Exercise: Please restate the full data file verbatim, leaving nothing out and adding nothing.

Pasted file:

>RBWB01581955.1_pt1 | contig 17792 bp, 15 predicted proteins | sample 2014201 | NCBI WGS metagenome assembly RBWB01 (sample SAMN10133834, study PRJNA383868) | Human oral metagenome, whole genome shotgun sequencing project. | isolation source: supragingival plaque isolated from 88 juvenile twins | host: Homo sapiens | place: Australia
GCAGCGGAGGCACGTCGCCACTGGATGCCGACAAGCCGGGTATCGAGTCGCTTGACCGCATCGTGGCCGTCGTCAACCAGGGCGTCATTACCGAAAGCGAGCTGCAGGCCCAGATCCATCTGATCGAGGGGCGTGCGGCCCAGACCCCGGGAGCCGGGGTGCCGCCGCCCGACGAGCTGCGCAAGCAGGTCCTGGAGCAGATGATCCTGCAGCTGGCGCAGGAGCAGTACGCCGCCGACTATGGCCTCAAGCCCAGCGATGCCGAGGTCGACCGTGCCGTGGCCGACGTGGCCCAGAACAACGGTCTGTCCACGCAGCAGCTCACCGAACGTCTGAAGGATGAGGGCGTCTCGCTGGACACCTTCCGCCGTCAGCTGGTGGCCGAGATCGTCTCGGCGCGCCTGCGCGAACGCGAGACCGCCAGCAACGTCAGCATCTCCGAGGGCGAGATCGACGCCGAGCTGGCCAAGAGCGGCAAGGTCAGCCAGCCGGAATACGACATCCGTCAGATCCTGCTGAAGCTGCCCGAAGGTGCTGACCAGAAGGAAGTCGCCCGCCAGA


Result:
>RBWB01581955.1_pt1 | contig 17792 bp, 15 predicted proteins | sample 2014201 | NCBI WGS metagenome assembly RBWB01 (sample SAMN10133834, study PRJNA383868) | Human oral metagenome, whole genome shotgun sequencing project. | isolation source: supragingival plaque isolated from 88 juvenile twins | host: Homo sapiens | place: Australia
GCAGCGGAGGCACGTCGCCACTGGATGCCGACAAGCCGGGTATCGAGTCGCTTGACCGCATCGTGGCCGTCGTCAACCAGGGCGTCATTACCGAAAGCGAGCTGCAGGCCCAGATCCATCTGATCGAGGGGCGTGCGGCCCAGACCCCGGGAGCCGGGGTGCCGCCGCCCGACGAGCTGCGCAAGCAGGTCCTGGAGCAGATGATCCTGCAGCTGGCGCAGGAGCAGTACGCCGCCGACTATGGCCTCAAGCCCAGCGATGCCGAGGTCGACCGTGCCGTGGCCGACGTGGCCCAGAACAACGGTCTGTCCACGCAGCAGCTCACCGAACGTCTGAAGGATGAGGGCGTCTCGCTGGACACCTTCCGCCGTCAGCTGGTGGCCGAGATCGTCTCGGCGCGCCTGCGCGAACGCGAGACCGCCAGCAACGTCAGCATCTCCGAGGGCGAGATCGACGCCGAGCTGGCCAAGAGCGGCAAGGTCAGCCAGCCGGAATACGACATCCGTCAGATCCTGCTGAAGCTGCCCGAAGGTGCTGACCAGAAGGAAGTCGCCCGCCAGA